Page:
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Partial Annuitization: Benefits And Barriers

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It is widely known that a very small proportion of nonqualified deferred annuity contract owners–variable and fixed–ever choose to “annuitize” in order to receive a stream of payments for the rest of their lives. Some insiders put the annuitization at less than 5%. (See box for reasons.)

In recent years, life insurers have taken steps to encourage people to reap the benefits of deferred annuity life annuitization guarantees. For example, the products are more flexible, and post-annuitization liquidity and guarantees are becoming common. Also, substantial resources have gone into educating the public, policymakers and financial advisors about life annuity benefits (e.g., the work of Americans for Secure Retirement). Even so, progress is slow. One reason is that current tax rules make it hard for people to annuitize only a portion of a deferred annuity.

Consider three friends–Joan, Jill and Ann–who all are retiring from the same company at age 65. Each has $250,000 in a 401(k), $100,000 in mutual funds and $100,000 in a nonqualified deferred variable annuity–but no defined benefit plan. If the 401(k) is typical, it will not offer a lifetime annuity option, so their only source of “annuity” income will be monthly Social Security checks–which are likely not enough to cover their monthly expenses.

Each new retiree could benefit from an additional source of lifetime income. Their deferred VAs are ideal for that. Based on current purchase rates, the annuitized VAs could pay each $623/month for the rest of her life (or $609/month lifetime, with payments guaranteed for at least 10 years).

Joan may be reluctant to spend any of her nonemployer plan retirement savings on a life annuity, let alone half ($100,000), even with the 10-year guarantee. Assume, however, that Ann, who knows the benefits of a life annuity and is familiar with Joan’s finances, persuades Joan to obtain at least some additional lifetime income. Joan concludes she could spend 25% ($50,000) of her personal savings on a life annuity that pays about $300/month.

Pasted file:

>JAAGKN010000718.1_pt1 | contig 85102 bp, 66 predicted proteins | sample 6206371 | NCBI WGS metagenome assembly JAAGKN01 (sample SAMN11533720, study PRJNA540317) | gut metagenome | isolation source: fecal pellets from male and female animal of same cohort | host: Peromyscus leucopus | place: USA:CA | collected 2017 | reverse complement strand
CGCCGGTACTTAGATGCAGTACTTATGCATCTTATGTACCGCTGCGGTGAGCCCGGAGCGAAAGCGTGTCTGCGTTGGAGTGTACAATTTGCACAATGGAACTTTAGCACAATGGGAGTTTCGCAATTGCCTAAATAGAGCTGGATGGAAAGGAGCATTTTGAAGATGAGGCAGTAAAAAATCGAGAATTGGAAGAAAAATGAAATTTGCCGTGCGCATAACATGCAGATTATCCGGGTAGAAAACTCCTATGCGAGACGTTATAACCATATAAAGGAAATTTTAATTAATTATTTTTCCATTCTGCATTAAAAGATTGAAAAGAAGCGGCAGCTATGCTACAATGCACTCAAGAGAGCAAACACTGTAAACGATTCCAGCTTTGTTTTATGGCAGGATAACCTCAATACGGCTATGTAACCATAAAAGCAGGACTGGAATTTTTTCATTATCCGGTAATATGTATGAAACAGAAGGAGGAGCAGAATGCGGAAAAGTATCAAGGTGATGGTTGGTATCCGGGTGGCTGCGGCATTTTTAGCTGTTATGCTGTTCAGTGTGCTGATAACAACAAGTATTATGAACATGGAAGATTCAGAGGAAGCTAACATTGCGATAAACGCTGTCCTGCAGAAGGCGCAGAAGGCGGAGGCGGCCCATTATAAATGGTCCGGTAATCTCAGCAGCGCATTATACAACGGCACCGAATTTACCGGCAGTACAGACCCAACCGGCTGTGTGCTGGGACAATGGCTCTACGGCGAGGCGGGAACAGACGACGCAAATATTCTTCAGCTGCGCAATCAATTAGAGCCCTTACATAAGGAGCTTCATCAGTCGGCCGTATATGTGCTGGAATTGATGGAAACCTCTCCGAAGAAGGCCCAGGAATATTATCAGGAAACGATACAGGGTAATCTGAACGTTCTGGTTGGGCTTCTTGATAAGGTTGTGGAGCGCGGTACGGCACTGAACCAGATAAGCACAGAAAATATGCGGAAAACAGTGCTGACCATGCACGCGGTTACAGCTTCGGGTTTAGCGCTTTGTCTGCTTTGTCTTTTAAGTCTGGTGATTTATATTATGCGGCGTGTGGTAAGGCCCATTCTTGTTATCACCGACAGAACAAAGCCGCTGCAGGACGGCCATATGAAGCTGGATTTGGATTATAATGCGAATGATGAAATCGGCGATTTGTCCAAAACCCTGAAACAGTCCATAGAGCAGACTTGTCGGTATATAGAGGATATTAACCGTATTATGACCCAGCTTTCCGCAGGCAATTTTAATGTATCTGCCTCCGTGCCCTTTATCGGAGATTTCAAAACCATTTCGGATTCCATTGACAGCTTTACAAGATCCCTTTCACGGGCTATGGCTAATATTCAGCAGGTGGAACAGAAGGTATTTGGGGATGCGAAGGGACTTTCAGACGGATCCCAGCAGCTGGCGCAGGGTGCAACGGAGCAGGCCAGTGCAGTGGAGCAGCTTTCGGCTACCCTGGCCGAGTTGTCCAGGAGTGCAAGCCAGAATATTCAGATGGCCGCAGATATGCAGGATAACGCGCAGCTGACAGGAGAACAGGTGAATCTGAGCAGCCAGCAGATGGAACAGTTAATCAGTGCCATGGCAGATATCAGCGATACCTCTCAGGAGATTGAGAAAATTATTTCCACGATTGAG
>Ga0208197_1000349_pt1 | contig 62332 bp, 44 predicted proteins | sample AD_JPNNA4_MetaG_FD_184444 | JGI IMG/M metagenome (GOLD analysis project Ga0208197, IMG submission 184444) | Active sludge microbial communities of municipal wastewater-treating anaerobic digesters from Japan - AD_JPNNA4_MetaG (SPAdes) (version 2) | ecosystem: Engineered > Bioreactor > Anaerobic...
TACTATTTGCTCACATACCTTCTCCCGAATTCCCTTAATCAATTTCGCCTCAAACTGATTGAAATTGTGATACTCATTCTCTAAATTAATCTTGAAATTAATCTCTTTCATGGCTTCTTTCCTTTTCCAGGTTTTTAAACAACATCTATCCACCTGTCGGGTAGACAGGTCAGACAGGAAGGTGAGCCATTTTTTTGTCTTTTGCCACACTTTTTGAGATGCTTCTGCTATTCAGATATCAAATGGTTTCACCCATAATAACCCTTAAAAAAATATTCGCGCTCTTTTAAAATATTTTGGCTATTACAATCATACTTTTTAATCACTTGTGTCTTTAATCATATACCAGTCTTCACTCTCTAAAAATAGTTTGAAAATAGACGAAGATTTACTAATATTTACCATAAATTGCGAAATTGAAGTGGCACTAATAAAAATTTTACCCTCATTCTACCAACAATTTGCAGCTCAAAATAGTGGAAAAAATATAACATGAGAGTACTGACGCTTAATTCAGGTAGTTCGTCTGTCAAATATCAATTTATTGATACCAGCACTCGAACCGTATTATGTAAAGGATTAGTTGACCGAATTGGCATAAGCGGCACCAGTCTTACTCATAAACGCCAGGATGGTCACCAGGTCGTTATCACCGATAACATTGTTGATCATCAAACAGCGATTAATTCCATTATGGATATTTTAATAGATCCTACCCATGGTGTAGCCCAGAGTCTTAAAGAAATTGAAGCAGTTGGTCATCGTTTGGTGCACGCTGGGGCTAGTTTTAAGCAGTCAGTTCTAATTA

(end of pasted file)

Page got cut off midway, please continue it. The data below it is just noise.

Jill, like Ann, appreciates the benefits of a life annuity and decides she only needs an additional $200/month (annuitizing one-third of her VA cash value).

Ann, meanwhile, needs an additional $300/month now and $300/month more starting in five years when she moves to a retirement community (annuitizing half her VA now and half in five years). This will likely result in over $600/month in income since Ann will be five years older at the second annuitization.

All three friends would benefit from the same solution to their somewhat different problems: Joan is reluctant to annuitize at all but will try it with a small portion of savings; Jill only needs part of the income coming from annuitizing her VA; and Ann needs only half the income from annuitizing the VA now but will need the rest starting five years from now.

The solution? Partially annuitize the deferred VAs–i.e., use part of the VA cash values to generate a lifetime income and leave the rest invested in the contract.

However, all three face a substantial tax barrier to obtaining the benefits of a life annuity. This is the Internal Revenue Service. The IRS appears to interpret the income tax rules governing deferred annuities in a manner that effectively precludes partial annuitization. Specifically, rather than allowing the three retirees to allocate a portion of their VAs’ basis to the annuitized portion of the cash value and computing an exclusion ratio for the annuitized income stream, the IRS apparently believes the lifetime income streams that would result should be treated as nonperiodic withdrawals–and thus be taxed on an income-first basis.

Although the IRS view is not without some technical basis, in my view the IRS could readily read the current rules to allow Jill, Joan and Ann to reap the life annuity’s benefits without adverse tax consequences.

Not only would such an interpretation yield clear societal benefits, i.e., more life annuitizations, but it would benefit the government from a revenue perspective. Why? Because absent the ability to annuitize partially, Joan, Jill and Ann are likely to do what many annuity owners do–i.e., defer taking withdrawals for as long as possible to avoid taxation of annuity earnings. (The three will almost certainly pay less in taxes if they sell their mutual fund shares and pay tax at capital gains rates than if they take withdrawals from their deferred VAs and pay tax at higher ordinary income rates.)

Last fall, Sen. Chuck Grassley, R-Iowa, chairman of the Senate Finance Committee and a strong advocate of better retirement policies, wrote Secretary of the Treasury John Snow about the tax barriers to partial annuitizations, urging such annuitizations be encouraged. Secretary Snow, a leader in the administration’s efforts to place Social Security on sounder footing, understands (as do other administration officials) the benefits of guaranteed lifetime income. Hopefully, this will help achieve removal of needless partial annuitization barriers.


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